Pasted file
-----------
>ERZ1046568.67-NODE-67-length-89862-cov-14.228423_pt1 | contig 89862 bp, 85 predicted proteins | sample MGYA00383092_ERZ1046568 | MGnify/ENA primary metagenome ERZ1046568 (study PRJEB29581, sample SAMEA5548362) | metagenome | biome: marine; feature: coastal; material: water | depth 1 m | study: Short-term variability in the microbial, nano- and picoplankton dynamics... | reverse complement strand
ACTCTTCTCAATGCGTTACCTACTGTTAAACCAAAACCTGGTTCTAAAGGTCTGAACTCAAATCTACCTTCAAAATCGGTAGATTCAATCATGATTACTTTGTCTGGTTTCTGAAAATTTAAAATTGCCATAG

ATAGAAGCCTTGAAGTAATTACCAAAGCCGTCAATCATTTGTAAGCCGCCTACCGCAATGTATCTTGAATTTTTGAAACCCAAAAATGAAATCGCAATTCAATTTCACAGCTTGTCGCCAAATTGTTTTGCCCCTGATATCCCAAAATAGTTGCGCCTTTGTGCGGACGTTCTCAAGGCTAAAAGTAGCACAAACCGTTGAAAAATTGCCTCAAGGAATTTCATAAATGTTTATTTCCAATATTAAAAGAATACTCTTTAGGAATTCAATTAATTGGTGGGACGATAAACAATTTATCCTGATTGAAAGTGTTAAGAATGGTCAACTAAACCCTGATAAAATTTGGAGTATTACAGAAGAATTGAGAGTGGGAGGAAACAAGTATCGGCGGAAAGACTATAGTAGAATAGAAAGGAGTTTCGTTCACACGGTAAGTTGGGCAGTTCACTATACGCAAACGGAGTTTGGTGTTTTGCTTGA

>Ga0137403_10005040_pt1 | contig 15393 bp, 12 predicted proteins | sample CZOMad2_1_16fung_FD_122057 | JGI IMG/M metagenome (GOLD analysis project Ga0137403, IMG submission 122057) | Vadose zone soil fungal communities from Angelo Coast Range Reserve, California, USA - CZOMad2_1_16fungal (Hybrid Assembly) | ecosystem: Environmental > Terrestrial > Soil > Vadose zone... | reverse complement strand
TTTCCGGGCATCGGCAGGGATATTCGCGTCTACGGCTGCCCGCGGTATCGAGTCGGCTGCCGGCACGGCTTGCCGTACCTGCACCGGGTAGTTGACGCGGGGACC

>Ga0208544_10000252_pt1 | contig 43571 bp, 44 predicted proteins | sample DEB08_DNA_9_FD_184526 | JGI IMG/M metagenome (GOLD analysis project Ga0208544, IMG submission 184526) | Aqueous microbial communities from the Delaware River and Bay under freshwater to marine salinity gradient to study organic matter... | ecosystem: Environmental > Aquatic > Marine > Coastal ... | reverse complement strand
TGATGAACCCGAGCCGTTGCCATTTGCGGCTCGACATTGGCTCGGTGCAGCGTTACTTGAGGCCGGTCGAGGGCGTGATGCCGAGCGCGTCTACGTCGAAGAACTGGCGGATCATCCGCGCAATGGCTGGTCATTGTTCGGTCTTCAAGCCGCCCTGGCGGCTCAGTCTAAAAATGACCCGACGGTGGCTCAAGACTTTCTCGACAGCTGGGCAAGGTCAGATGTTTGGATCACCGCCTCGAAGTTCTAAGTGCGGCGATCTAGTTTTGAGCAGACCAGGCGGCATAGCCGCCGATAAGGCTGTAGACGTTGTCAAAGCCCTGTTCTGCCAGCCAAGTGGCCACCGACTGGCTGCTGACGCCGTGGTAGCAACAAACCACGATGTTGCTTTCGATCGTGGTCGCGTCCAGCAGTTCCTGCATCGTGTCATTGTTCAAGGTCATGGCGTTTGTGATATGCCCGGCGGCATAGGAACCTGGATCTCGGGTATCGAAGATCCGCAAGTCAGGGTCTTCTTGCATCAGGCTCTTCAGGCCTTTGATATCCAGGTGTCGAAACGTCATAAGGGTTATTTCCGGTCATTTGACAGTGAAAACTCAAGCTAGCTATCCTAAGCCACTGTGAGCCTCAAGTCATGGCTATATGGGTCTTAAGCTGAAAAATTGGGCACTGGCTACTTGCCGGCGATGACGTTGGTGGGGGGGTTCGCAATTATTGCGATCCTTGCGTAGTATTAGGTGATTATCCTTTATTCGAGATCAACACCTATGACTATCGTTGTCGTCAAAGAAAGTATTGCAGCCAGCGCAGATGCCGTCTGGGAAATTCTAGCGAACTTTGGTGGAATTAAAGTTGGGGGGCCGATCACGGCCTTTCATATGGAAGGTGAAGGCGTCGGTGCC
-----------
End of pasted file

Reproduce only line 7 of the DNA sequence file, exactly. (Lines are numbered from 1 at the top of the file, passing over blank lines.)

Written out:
TGATGAACCCGAGCCGTTGCCATTTGCGGCTCGACATTGGCTCGGTGCAGCGTTACTTGAGGCCGGTCGAGGGCGTGATGCCGAGCGCGTCTACGTCGAAGAACTGGCGGATCATCCGCGCAATGGCTGGTCATTGTTCGGTCTTCAAGCCGCCCTGGCGGCTCAGTCTAAAAATGACCCGACGGTGGCTCAAGACTTTCTCGACAGCTGGGCAAGGTCAGATGTTTGGATCACCGCCTCGAAGTTCTAAGTGCGGCGATCTAGTTTTGAGCAGACCAGGCGGCATAGCCGCCGATAAGGCTGTAGACGTTGTCAAAGCCCTGTTCTGCCAGCCAAGTGGCCACCGACTGGCTGCTGACGCCGTGGTAGCAACAAACCACGATGTTGCTTTCGATCGTGGTCGCGTCCAGCAGTTCCTGCATCGTGTCATTGTTCAAGGTCATGGCGTTTGTGATATGCCCGGCGGCATAGGAACCTGGATCTCGGGTATCGAAGATCCGCAAGTCAGGGTCTTCTTGCATCAGGCTCTTCAGGCCTTTGATATCCAGGTGTCGAAACGTCATAAGGGTTATTTCCGGTCATTTGACAGTGAAAACTCAAGCTAGCTATCCTAAGCCACTGTGAGCCTCAAGTCATGGCTATATGGGTCTTAAGCTGAAAAATTGGGCACTGGCTACTTGCCGGCGATGACGTTGGTGGGGGGGTTCGCAATTATTGCGATCCTTGCGTAGTATTAGGTGATTATCCTTTATTCGAGATCAACACCTATGACTATCGTTGTCGTCAAAGAAAGTATTGCAGCCAGCGCAGATGCCGTCTGGGAAATTCTAGCGAACTTTGGTGGAATTAAAGTTGGGGGGCCGATCACGGCCTTTCATATGGAAGGTGAAGGCGTCGGTGCC